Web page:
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Posts Tagged ‘self-discipline’

(English) Commonly-Asked Questions about My DVD and Book

週四, 八月 29th, 2013 7:51 下午 | By Stephanie Woo

當小孩不願意穿上衣服怎麼辦

週五, 五月 24th, 2013 12:30 下午 | By Stephanie Woo

My toddler refuse to put on clothes

蒙特梭利博士說“跟隨兒童”。我一直遵循著這樣的觀點,但是與小孩身體保暖有關時除外。

我總覺得我的小孩身體有點涼,在遊樂場玩的亞洲小孩都穿的好多,顯示著,這可能是個亞洲人的習慣。只要溫度掉到72華氏度一下,我就會想著小孩應該要穿著襪子,而且應該多加一件衣服,經常,我就會要求或強迫我的小孩穿上外套,或者我會用不同的方式威脅,讓她們可以穿上襪子。有好多次,我都發脾氣了,對家裡的阿姨或者我老公喊著“小孩的手都冰涼的!”孩子早上穿衣服,都是我幫她們穿的,雖然我知道她們能自己穿,你也看過她們自己穿衣服的視頻,但是,她們都不再自己穿了,最近,穿衣服真的是個我們一起掙扎的事情。

兩天前,我的朋友Brenda和她五歲的女兒Gerren來我們家,我們正準備要出門,正巧看見Gerren走進來,她說“外頭很冷。我要穿上我的外套。”當下,我說不出話來,我看著Brenda,她解釋著自己從來沒有強迫Gerren穿外套,“她自己知道冷熱。”Brenda如話家常一般的說著。

然後我給我堂姐Daisy打電話,請教她給個建議,她就說了簡單的幾個字“相信你的小孩。”

我準備好做一些改變了,我告訴我老公以及阿姨,從現在開始,我們早上會問小孩一次(早上是家裡溫度比較低的時候),她們是否想要穿暖和一點,如果她們說不要,我們就不強迫她們,出門之前,我們不幫孩子穿衣服,如果要出門去玩的時候到了,而有人衣服沒穿好,那麼就會有一個成人留在家裡陪她。然後我跟小孩解釋了新規矩,她們看著我,點點頭。

第二天早上,我穿上了我的羊絨毛衣以及羊毛襪,Mackenzie決定她要裸著身體,有三個小時,她都沒有穿衣服,Brooke只穿了薄薄的衣服,我守著我的承諾,什麼都沒有說。出門之前,我很冷靜的跟她們說“媽媽要準備出門了,我準備好了,就要出門去公園,當我準備好,你還沒有穿好衣服,你就會跟阿姨待在家裡。”中間,她們有點分神,但是我只要簡單的提醒她們,阿姨也提醒了她們,她們就主動的穿好整套衣服。

結果,我才是那一個需要改變的人,整個的掙扎,其實是我造成的,因為,我不想要她們生病,終於我放下了我的擔心,相信孩子們真的能自知冷暖。在一周以後,我寫這一篇文章,我們都沒有因為穿衣服而掙扎了(而且也沒有人生病),我很驚訝於這整個過程是那麼的順利!

如果,你跟你的孩子還在掙扎,停下來,不要去找你的小孩有什麼問題,其實需要改變的是“你”,當你改變了,小孩也都好了。

給所有家裡有小小孩的你:和平是有可能的!

(English) What It’s Really Like to Have Toddler Twins

週三, 一月 30th, 2013 2:55 下午 | By Stephanie Woo

My husband is away on a business trip for 8 days. Our nanny recently went on a 6-week vacation. After three days of being alone with them, last night I had one of those I-hope-no-one-who-reads-my-blog-ever-sees-me-now kind of a moment. I’m in the middle of cleaning up after an elaborate, health-conscious, culturally-educational meal of braised sea bass, tofu with mushrooms and minced meat and a special rice dish with baby bok-choy, edamame and carrots. I’ve got dishes piled up to the ceiling in the sink, a table full of half-eaten food and wondering why I had gone through the trouble of cooking any of it. I’m trying to load the dishwasher as fast as possible, with B tugging at my pants saying, “Mama, don’t wash dishes,” It should have been a sign. Well, the girls decided to go into the rice cupboard, dump out 2 giant cups of uncooked rice on the floor then throw it at each other. “What are you doing? Stop! STOP! I knew I shouldn’t have kept this here where you can get to it!” I go upstairs to get the vacuum. When I come back, they had gotten into the flour and was smearing it all over the cupboard door. I grab their hands and pull them into the living room. “Stand here. And don’t move!” I’m absolutely fuming.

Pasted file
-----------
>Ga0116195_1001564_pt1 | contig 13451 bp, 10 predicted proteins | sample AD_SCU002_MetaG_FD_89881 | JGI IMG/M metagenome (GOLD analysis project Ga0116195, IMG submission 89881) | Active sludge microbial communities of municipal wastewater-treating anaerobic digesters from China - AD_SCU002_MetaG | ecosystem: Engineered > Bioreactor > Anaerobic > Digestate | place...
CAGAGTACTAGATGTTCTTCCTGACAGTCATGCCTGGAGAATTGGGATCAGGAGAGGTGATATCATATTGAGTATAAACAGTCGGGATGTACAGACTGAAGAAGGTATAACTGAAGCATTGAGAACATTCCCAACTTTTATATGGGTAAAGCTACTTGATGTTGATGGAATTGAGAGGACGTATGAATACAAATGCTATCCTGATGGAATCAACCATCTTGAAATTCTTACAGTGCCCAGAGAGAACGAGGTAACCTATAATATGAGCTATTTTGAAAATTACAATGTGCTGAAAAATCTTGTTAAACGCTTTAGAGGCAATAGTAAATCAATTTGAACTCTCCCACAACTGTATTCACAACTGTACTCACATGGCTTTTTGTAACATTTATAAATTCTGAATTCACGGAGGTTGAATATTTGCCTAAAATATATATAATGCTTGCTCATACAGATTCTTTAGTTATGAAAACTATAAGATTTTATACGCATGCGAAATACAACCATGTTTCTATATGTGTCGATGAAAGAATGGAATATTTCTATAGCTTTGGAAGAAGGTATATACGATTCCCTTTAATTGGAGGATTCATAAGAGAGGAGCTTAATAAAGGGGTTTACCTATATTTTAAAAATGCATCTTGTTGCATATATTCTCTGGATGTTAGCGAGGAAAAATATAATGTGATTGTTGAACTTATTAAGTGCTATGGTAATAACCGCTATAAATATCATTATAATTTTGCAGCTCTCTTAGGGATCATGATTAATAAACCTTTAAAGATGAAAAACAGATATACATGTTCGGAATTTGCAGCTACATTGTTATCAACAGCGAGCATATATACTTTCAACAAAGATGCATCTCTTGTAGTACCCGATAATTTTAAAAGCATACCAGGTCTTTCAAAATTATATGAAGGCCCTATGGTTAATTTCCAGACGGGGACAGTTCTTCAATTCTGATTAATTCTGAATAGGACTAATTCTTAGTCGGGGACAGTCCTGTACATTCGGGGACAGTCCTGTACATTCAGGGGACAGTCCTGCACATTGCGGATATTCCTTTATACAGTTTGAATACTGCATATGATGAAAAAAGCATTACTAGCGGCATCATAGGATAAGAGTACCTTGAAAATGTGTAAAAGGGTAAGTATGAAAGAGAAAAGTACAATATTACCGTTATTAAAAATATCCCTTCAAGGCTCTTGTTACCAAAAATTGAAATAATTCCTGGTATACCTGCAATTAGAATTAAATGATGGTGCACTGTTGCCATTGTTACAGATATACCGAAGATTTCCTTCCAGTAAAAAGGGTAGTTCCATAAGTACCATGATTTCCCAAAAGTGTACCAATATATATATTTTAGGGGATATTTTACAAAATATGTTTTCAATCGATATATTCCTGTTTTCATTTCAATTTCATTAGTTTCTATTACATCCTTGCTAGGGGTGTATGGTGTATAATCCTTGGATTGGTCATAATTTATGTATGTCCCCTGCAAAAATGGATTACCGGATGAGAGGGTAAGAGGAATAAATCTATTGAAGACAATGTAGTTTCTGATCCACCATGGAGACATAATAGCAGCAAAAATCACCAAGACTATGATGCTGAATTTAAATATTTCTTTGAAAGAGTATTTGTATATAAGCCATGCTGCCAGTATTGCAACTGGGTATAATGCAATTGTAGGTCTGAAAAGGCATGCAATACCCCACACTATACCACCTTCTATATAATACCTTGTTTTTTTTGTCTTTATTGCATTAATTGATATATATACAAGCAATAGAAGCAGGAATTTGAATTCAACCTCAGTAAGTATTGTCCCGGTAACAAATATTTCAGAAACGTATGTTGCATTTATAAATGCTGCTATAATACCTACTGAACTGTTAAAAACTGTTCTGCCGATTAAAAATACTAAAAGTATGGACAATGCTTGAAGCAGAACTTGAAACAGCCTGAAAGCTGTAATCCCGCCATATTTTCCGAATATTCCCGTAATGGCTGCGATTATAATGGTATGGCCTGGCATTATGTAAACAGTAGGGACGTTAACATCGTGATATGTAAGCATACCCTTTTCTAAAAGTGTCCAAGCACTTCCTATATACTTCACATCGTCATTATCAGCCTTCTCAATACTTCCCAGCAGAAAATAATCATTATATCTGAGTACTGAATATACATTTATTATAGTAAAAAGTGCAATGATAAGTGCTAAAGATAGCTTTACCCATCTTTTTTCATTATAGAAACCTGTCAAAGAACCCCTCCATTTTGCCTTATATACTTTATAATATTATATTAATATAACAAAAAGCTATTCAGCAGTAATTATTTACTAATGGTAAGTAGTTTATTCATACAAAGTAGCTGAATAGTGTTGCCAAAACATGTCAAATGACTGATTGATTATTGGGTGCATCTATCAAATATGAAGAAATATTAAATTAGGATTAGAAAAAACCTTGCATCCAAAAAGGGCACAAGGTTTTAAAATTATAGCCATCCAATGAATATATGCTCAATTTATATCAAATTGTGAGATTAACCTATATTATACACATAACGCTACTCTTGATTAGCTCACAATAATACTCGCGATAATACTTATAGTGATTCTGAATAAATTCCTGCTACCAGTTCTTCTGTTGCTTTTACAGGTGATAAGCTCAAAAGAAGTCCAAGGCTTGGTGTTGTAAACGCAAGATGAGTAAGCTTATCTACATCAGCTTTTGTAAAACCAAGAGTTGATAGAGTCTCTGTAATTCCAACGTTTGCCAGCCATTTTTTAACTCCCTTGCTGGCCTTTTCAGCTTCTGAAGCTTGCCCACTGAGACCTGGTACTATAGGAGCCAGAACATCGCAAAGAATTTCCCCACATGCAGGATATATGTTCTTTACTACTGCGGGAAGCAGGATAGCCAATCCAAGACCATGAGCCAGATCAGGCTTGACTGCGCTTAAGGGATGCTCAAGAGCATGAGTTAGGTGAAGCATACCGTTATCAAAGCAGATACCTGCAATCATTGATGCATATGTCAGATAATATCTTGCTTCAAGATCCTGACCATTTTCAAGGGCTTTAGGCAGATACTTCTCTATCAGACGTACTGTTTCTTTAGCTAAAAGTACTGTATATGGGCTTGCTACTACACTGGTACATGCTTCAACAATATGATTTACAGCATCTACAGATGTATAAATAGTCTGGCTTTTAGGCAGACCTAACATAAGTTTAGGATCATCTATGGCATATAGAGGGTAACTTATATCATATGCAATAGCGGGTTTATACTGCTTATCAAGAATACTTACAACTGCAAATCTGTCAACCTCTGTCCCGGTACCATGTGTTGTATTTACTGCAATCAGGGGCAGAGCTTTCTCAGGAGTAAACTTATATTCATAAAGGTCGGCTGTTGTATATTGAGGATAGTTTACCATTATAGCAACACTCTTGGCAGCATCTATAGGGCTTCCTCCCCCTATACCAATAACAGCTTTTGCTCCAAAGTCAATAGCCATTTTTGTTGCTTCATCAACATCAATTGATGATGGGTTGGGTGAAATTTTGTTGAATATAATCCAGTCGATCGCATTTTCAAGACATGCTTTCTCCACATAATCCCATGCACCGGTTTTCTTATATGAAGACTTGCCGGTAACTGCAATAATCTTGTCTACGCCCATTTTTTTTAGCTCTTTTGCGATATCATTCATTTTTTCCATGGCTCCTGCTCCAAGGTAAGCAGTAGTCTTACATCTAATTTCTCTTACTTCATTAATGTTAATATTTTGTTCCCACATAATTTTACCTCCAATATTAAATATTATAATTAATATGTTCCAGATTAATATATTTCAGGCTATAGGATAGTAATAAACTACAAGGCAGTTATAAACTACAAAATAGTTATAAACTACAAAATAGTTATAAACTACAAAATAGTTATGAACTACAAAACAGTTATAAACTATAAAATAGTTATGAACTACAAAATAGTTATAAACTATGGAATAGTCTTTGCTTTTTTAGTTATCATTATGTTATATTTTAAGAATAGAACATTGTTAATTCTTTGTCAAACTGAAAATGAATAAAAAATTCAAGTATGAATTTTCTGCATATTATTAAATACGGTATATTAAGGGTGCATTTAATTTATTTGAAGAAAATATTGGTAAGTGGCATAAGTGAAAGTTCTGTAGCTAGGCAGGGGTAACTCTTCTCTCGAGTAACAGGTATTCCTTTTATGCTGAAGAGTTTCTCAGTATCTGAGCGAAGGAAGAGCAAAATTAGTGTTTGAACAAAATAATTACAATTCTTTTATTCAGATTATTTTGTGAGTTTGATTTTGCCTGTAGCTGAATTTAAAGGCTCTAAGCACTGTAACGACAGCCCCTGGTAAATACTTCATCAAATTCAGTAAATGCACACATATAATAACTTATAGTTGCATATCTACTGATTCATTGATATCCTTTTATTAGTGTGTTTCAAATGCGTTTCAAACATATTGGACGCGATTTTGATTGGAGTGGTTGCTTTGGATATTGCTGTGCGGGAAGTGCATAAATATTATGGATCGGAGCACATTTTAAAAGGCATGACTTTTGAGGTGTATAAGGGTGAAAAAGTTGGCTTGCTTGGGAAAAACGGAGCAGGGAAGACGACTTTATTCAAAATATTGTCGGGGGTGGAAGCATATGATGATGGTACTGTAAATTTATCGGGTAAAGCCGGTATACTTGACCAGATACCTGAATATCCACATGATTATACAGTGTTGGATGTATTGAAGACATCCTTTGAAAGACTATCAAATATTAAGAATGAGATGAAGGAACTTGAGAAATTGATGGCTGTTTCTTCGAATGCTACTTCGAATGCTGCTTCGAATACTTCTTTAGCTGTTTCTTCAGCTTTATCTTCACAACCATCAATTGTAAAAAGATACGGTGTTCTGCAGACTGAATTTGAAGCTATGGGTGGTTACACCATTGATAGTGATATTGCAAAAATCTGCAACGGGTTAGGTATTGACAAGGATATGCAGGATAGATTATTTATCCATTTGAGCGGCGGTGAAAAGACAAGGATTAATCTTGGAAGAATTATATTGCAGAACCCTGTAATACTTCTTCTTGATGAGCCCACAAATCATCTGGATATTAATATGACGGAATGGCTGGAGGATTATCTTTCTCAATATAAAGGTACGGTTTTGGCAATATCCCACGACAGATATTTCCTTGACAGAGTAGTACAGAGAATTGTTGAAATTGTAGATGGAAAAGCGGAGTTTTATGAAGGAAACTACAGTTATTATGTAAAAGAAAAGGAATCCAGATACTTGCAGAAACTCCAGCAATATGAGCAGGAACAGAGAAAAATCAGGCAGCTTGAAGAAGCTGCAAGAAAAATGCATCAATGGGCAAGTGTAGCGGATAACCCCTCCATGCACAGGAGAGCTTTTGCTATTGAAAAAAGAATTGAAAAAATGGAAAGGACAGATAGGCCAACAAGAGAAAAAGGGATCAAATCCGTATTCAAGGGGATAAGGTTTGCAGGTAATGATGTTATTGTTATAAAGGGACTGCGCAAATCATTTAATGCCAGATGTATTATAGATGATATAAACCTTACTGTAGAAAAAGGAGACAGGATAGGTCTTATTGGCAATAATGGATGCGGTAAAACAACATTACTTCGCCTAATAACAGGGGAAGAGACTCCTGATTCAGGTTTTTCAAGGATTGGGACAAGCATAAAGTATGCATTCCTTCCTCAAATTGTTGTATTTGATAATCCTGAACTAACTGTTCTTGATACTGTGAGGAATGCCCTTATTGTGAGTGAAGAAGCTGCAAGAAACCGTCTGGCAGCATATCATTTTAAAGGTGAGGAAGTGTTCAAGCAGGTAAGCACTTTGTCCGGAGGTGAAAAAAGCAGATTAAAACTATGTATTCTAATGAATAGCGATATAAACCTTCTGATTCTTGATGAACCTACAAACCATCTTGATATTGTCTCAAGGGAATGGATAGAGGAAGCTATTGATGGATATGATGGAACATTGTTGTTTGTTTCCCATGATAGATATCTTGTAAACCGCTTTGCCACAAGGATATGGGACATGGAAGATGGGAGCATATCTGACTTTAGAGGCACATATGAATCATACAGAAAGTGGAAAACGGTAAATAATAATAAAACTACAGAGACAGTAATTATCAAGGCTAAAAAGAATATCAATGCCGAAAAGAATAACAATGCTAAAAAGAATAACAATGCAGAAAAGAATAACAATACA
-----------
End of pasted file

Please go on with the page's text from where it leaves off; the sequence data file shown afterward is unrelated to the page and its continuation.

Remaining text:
Hours later, I realized two things:
1. You cannot keep up a household the same way you did when you have a husband AND nanny.
2. Of the three most important people in B and M’s life, two of them are gone. And they are desperately trying to get my attention.

I’m still recovering from my burst of anger and ensuing exhaustion from cleaning, but I decided to have a conversation with them anyway. Communicating helps them understand what happened and helps me calm down. At bedtime, I held them and said, “Mama yelled very loudly today, didn’t I?” Nods all around. “Mama is very tired today, so when you threw rice everywhere, I got very angry. I’m sorry I yelled.” They don’t say anything. “When Daddy and Ayi are not here, I need you to help me keep the house clean. Can you help Mama keep the house clean these next few days?” It’s a lot to ask of a 2-year-old, but they nod.

This morning on our way to school, B says, “Brooke didn’t clean up.” I ask, “What didn’t you clean up?” She says, “Brooke didn’t clean up Play-doh.” “Do you want me to help you clean it up?” I ask. She says, “No. Brooke clean up Play-doh by herself.”

It took three days of exhaustion, misery and way too much yelling for me to learn this: No more elaborate meals. No more extensive cleaning. It is time to break out the disposable bowls and plates and do more take-out. They need time with me doing Play-doh, storytime and cuddles more than ever. The acting out is merely their way of getting my attention. I’m putting aside the idea of keeping the perfect home – I’m ready to get on with having the perfect time with them.

Well, I’ve found a great solution. I’ve replaced all bowls, plates and cups with the disposable kind. My goal is avoid washing dishes altogether before my husband comes home. And a couple days of take-out is going to be great for us.